University of Hertfordshire

From the same journal

From the same journal

By the same authors


  • 1601.03402

    Accepted author manuscript, 1.38 MB, PDF document

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Original languageEnglish
Pages (from-to)2192-2208
Number of pages17
JournalMonthly Notices of the Royal Astronomical Society
Early online date10 Feb 2016
Publication statusPublished - 1 Apr 2016


Locating ultracool companions to M dwarfs is important for constraining low-mass formation models, the measurement of substellar dynamical masses and radii, and for testing ultracool evolutionary models. We present an optimized method for identifying M dwarfs which may have unresolved ultracool companions. We construct a catalogue of 440 694 M dwarf candidates, from Wide-Field Infrared Survey Explorer, Two Micron All-Sky Survey and Sloan Digital Sky Survey, based on optical- and near-infrared colours and reduced proper motion. With strict reddening, photometric and quality constraints we isolate a subsample of 36 898 M dwarfs and search for possible mid-infrared M dwarf + ultracool dwarf candidates by comparing M dwarfs which have similar optical/near-infrared colours (chosen for their sensitivity to effective temperature and metallicity). We present 1082 M dwarf + ultracool dwarf candidates for follow-up. Using simulated ultracool dwarf companions to M dwarfs, we estimate that the occurrence of unresolved ultracool companions amongst our M dwarf + ultracool dwarf candidates should be at least four times the average for our full M dwarf catalogue. We discuss possible contamination and bias and predict yields of candidates based on our simulations.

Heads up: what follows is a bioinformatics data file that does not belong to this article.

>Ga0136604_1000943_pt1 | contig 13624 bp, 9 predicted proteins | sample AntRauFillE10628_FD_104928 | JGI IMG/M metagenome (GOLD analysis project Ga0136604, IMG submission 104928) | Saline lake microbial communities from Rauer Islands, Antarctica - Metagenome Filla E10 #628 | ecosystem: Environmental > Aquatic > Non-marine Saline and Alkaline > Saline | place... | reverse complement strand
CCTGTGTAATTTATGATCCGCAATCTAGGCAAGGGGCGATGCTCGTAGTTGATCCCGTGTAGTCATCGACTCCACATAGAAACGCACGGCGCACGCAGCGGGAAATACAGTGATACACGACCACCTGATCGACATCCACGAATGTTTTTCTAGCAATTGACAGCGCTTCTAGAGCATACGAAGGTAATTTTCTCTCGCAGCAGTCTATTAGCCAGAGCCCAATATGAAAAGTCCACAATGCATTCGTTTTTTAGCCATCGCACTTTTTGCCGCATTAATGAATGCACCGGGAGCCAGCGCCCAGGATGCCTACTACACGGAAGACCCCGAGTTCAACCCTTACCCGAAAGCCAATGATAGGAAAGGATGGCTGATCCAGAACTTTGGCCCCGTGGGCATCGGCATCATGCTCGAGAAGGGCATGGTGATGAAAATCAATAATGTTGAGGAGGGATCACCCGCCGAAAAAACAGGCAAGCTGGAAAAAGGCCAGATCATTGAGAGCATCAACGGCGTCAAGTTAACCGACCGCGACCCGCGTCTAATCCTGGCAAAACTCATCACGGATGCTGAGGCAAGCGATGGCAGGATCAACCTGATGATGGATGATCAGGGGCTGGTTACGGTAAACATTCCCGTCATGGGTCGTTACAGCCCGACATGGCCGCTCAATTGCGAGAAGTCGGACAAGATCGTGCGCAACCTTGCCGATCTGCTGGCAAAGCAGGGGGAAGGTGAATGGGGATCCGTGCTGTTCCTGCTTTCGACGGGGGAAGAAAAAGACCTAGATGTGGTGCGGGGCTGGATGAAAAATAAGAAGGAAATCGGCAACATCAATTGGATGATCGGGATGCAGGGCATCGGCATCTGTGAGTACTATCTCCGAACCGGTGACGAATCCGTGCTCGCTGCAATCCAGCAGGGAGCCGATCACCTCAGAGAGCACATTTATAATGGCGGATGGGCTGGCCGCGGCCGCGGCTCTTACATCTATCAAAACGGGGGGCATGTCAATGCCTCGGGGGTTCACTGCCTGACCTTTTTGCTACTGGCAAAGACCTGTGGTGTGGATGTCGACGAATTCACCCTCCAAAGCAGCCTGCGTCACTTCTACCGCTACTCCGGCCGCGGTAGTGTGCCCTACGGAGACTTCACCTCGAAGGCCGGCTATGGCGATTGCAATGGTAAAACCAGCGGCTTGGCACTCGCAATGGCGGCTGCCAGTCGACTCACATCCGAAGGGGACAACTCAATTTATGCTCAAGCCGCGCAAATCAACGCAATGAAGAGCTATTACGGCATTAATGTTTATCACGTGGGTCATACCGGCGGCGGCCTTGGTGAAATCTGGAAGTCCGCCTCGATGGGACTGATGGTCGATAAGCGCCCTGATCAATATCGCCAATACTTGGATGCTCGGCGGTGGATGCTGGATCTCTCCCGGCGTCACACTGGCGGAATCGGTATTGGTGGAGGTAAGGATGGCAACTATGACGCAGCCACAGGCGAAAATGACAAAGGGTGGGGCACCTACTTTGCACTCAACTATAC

This is a pre-copyedited, author-produced PDF of an article accepted for publication in Monthly Notices of the Royal Astronomical Society following peer review. The version of record [N. J, Cook, et al, 'A method for selecting M dwarfs with an increased likelihood of unresolved ultracool companionship', MNRAS, Vol. 457(2): 2192-2208, February 2016] is available online at: Published by Oxford University Press on behalf of the Royal Astronomical Society.

ID: 9947673